Registering as a Foreign Employer in the Netherlands

Expanding your business into the Netherlands offers access to a dynamic and business-friendly market in the heart of Europe. If you have read our previous blog about registering as a foreign employer vs. setting up a legal entity and your preferred choice is registering as a foreign employer, then this blog is for you! Registering as a foreign employer in the Netherlands requires careful consideration of various factors that we will explore further and we will help you to navigate the process to effectively establish your presence in the Dutch market.

Understanding the Landscape

Before diving into the registration process, it’s essential to understand the Dutch regulatory environment and the options available to foreign employers. While establishing a legal entity, such as a branch office or subsidiary, offers certain advantages, operating without such a structure may be suitable for businesses with limited operations or those testing the market.

Taxation and Tax Identification Number (TIN)

As a foreign employer operating in the Netherlands, you’ll need to comply with Dutch tax laws and obtain a Tax Identification Number (TIN). This number is essential for tax reporting purposes and conducting business transactions in the Netherlands. You can apply for a TIN through the Dutch Tax and Customs Administration (Belastingdienst) by submitting the necessary documentation.

Social Security Registration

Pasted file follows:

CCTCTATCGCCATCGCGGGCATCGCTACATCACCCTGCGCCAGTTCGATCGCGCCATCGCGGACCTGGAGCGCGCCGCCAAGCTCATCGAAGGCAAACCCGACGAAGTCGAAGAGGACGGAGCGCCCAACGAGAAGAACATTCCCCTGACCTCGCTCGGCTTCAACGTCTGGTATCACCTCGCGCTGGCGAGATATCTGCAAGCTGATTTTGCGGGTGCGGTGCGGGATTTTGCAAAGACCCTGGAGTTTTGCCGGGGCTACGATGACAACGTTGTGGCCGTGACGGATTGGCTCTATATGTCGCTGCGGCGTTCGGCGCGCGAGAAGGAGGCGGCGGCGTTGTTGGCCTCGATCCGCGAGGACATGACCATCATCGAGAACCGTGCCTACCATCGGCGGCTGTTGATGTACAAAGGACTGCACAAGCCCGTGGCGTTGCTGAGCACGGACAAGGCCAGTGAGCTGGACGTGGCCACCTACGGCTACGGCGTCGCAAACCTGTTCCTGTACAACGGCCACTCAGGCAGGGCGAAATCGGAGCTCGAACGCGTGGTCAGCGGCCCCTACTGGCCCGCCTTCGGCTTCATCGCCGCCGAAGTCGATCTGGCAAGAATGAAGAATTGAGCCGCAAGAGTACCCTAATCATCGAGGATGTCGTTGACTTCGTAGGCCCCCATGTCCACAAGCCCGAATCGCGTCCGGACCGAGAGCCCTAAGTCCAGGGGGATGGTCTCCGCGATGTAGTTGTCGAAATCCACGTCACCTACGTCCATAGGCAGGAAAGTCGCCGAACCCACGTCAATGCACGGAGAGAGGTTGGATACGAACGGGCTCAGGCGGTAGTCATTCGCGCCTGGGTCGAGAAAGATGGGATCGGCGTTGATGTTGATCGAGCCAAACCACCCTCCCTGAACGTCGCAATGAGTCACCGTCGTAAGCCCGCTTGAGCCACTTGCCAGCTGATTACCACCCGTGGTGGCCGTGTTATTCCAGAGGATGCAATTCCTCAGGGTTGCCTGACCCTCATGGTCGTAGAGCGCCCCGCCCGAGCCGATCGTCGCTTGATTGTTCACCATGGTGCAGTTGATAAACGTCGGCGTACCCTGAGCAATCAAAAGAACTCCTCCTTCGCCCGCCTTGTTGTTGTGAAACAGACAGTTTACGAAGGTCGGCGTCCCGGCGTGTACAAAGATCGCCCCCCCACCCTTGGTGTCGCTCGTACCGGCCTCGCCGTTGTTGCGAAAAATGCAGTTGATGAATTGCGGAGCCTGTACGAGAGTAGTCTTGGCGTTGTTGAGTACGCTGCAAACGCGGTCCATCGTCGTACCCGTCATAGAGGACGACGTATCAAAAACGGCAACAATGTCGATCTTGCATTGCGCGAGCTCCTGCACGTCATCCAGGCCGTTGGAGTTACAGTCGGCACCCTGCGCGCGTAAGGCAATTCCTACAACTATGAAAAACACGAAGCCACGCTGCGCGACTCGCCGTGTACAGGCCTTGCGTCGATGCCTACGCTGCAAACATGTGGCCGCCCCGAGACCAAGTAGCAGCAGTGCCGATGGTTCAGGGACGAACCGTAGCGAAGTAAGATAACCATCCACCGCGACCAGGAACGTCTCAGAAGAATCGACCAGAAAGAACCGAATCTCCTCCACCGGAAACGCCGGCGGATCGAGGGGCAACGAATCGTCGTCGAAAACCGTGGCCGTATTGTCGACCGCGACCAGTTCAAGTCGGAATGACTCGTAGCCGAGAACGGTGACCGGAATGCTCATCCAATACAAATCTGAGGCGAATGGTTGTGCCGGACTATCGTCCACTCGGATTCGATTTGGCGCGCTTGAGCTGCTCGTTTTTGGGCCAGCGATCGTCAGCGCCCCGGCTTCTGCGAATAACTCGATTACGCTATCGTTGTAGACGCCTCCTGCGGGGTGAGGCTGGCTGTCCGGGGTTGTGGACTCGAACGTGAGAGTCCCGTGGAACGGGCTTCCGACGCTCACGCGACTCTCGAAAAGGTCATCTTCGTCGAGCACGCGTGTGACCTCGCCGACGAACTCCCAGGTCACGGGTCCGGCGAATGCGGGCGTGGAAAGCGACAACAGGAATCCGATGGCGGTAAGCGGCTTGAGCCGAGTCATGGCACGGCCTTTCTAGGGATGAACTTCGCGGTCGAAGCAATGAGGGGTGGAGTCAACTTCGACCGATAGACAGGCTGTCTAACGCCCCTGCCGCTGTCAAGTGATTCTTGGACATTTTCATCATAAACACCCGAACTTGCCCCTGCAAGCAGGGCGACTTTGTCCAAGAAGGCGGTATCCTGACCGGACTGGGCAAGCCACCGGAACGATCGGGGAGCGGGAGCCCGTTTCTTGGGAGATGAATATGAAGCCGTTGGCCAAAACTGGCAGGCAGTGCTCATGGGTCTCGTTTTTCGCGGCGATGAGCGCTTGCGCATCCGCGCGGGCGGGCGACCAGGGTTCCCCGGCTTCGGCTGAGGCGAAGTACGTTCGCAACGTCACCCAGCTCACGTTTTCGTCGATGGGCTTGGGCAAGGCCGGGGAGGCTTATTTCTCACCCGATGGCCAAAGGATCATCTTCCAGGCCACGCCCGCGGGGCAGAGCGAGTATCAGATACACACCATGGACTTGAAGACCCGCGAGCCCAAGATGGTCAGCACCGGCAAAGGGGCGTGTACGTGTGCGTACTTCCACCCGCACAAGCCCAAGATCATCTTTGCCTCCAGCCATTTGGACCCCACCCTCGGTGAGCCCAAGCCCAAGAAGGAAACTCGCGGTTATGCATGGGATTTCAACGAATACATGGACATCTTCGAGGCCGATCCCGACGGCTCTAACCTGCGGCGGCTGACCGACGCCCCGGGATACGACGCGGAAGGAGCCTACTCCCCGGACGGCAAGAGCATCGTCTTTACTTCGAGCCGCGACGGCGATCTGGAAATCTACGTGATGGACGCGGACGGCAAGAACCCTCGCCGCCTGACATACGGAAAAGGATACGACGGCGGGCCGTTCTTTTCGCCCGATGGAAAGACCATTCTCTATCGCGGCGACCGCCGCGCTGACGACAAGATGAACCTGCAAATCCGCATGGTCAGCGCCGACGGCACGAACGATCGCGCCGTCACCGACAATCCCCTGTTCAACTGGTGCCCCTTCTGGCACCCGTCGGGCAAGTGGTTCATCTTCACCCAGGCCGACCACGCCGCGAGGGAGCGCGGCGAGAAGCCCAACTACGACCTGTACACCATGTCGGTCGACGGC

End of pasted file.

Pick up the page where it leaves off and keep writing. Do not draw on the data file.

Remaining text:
Foreign employers sending employees to work in the Netherlands must register for social security purposes. This registration ensures compliance with Dutch social security laws and provides employees with access to benefits such as health insurance, pension contributions, and unemployment insurance. Registration typically involves submitting relevant documentation to the Social Insurance Bank
(Sociale Verzekeringsbank or SVB).

Compliance with Immigration and Employment Laws

Ensure compliance with Dutch immigration and employment laws when sending employees to work in the Netherlands (check out our previous blog about employment contracts and agreements). Depending on the nature and duration of their stay, employees may require work permits, residence permits, or visas to legally work in the country. Familiarize yourself with Dutch labour laws, employment contracts, and regulations governing working conditions and employee benefits. Stay Informed and Seek Professional Guidance Keep abreast of changes in Dutch regulations, reporting requirements, and compliance obligations to avoid penalties and legal issues. Consider seeking professional advice from legal, tax, and HR experts with experience in international business to ensure compliance and mitigate risks effectively.

Registering as a foreign employer in the Netherlands without creating a legal entity requires careful consideration of various factors, including taxation, social security, immigration, and compliance with Dutch laws and regulations.

By understanding the landscape and seeking professional guidance as needed, you can establish a presence in the Dutch market and explore new opportunities for business growth and expansion. With the right approach and compliance measures in place, your business can thrive in this dynamic and business-friendly environment.

Internago is your trusted partner, supporting you when entering new markets and with your international and local payroll as well as bookkeeping services.

Interested in learning more? Please visit Internago or our Payroll Portal. For further inquiries, contact us at

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